In the wake of her stunning victory over Olympic champion Li Xuerui, Indian badminton buffs believe that P. V. Sindhu has the potential to be a world-beater. By V. V. Subrahmanyam.
Pusarla Venkata Sindhu took a giant leap into stardom literally by knocking out the reigning Olympic gold medallist, Li Xuerui of China, in the quarterfinals of the 2012 China Masters Super Series recently. The result, in a way, was a reminder of her fast-growing stature in the world of badminton. No wonder, India’s chief national coach and former All England champion Pullela Gopi Chand rates her very high.
“The victory against the Olympic champion means a lot to me, though I am aware that I still have a long way to go,” says the 17-year-old player from Gopi Chand’s Academy in Hyderabad.
What is remarkable about Sindhu is her ability to shut out the reputation of her opponent when she enters the court. Perhaps this is one of the traits she has picked up from her father P. V. Ramana, a former international volleyball player and Asian Games bronze medal winner.
“I just went out, didn’t bother about who I was playing against. My aim was to play to my strengths, and I am happy with the end-result,” says Sindhu, a first year B.Com student at St. Ann’s College (Mehdipatnam) in Hyderabad.
“Definitely, the win — the biggest of my career — should make me more confident while playing in the big events,” she adds.
Sindhu, however, has put this victory behind her and is focussed on working hard and improving her game. “The fact that I lost in my maiden Super Series (China Masters) semifinal to Jiang Yanjiao after that big victory and then the early exit in the Japan Open that followed is a warning signal that I have to be consistent,” she says.
On being tipped as the next Saina Nehwal, Sindhu says rather shyly, “I don’t want to be engaged in any such debates. I will be happy if I hold my own in the world of badminton. She (Saina) is my role model and I can only say that I am fortunate to train with her daily at the Gopi Chand Academy. And, also the fact that Gopi Sir is the chief coach.”
Interestingly, Sindhu does not want to talk much about her dreams; she rather likes to take it event by event. “Well, the big one — if I am permitted to say — is to win an Olympic medal, but right now, I am not thinking that far. It is important to keep improving and be consistent,” she says.
Sindhu is delighted that she is now regarded as a force to reckon with. “I am way behind Saina in this regard, but the fact that a full-strength support staff was present (by the side of Li Xuerui) when I beat the Olympic gold medallist gave me immense pleasure that I am being taken seriously by the Chinese contingent,” she says.
Talking of her game and technique, the 5-foot, 11-inch player asserts that height is not a disadvantage for her. “I don’t think that is an issue anymore. Yes, there were days when many doubted my ability because of my height. But thanks to Gopi Sir, there is a system in place during training which takes care of all the aspects. That’s why I keep saying that there is no better place to train than at his Academy, especially for players of my age,” she says.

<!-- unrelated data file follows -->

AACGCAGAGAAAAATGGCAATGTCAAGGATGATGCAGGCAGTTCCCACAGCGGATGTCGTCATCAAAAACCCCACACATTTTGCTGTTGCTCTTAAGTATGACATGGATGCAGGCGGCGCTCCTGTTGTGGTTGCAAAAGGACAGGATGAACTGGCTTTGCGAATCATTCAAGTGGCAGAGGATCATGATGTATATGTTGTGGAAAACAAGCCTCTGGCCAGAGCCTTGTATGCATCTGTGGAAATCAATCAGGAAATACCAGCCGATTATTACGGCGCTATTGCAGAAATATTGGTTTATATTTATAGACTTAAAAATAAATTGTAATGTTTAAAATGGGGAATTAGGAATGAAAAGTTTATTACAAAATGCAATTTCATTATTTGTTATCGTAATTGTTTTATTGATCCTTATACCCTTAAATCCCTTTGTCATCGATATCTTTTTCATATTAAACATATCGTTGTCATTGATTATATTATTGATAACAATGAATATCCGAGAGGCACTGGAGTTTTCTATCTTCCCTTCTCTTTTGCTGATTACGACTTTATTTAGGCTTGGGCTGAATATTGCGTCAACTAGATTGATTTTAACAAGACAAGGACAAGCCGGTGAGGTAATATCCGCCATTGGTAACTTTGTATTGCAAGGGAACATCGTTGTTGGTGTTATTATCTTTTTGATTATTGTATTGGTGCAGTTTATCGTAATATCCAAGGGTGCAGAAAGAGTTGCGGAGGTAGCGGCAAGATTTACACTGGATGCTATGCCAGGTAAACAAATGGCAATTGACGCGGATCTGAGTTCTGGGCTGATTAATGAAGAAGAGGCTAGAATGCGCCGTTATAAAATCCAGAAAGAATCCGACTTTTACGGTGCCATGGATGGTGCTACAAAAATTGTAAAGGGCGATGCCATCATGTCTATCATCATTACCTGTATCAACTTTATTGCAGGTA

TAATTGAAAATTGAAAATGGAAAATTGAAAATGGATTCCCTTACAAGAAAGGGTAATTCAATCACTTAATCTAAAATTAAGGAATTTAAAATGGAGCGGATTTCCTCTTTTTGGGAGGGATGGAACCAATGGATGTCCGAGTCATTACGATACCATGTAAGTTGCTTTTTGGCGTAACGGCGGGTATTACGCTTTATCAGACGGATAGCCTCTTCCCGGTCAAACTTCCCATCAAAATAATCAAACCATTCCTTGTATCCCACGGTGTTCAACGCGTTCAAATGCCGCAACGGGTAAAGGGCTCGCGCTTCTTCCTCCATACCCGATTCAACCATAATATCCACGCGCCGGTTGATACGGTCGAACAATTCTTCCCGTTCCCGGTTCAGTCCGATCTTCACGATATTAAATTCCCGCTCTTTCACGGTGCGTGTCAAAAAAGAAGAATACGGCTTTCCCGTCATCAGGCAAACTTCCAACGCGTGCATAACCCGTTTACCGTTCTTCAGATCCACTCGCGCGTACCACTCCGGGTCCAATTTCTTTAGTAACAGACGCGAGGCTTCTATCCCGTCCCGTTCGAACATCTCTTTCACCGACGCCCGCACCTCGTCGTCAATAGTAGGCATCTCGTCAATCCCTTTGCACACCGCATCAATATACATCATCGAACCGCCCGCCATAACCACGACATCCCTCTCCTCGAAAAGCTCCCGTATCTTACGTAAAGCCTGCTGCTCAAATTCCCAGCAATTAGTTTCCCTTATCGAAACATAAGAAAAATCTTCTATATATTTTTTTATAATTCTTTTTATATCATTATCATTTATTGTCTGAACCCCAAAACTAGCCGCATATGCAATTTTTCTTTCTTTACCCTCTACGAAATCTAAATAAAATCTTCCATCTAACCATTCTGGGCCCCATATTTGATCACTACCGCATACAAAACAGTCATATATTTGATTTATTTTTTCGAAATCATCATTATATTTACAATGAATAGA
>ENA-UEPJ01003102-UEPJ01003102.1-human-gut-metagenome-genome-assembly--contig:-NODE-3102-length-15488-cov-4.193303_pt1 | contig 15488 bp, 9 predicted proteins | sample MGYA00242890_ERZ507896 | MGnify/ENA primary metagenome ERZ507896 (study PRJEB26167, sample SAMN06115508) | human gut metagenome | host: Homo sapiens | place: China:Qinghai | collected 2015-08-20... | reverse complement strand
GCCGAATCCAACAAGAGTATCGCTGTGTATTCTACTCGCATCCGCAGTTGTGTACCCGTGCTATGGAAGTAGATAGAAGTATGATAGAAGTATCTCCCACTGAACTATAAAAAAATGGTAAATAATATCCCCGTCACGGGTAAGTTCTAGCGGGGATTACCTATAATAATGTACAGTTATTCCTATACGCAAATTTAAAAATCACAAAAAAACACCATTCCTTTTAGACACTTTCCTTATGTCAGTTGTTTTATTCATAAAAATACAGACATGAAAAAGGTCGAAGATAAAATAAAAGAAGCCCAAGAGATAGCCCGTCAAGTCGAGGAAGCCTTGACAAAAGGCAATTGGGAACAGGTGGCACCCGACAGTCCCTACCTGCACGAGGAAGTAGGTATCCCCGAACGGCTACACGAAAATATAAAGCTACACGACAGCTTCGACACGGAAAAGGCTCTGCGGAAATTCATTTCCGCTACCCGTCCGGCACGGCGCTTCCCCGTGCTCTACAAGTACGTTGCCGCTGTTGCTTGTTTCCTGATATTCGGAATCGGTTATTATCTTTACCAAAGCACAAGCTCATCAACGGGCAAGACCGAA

Her parents, Ramana and Vijaya, are quite happy with the way things have panned out for Sindhu. “The fact that she was with Gopi almost a year before he had actually started the Academy was a major plus for my daughter,” says Ramana.
“And naturally, Gopi being such a professional with a no-nonsense approach, there has been a drastic improvement in Sindhu’s all-round game,” he adds.
Ramana used to travel a distance of 50 kms daily to ensure that his daughter was at Gopi Chand’s Academy by 4.30 am every day before shifting residence closer to the Academy. The reason was that Sindhu was ranked No. 148 in the World in June 2011 and Ramana wanted his daughter to improve. Now, she is ranked No. 20!
Gopi Chand is of the view that Sindhu, the reigning National champion, has the potential to be a world-beater. “When I say this, I don’t mean this could happen within the next six months. And despite the remarkable improvement she has been showing of late, which was evident in her win over Xuerui, I can confidently say that she will be a major threat for the best of players in the 2016 Olympics,” he says.
What separates Sindhu from the rest of the players of her league is her big heart. “I have to take both the wins and the losses in my stride and look ahead even while picking the positives from these results. One of the big lessons that I learnt from my parents is that learning is a continuous process irrespective of whether you achieve something big too early or not,” says Sindhu, who is supported by Olympic Gold Quest and BPCL.
The sensational victory against Li Xuerui, coming within three months of her becoming the first Indian ever to win the Asian junior (under-19) girls title, has put Sindhu in the spotlight. “At 17, when she is able to achieve these kinds of results, she is bound to be a big hit,” says Gopi. He also has some sound advice for Sindhu: “What has happened is past, and what is important is how well you keep improving in each tournament you take part in.”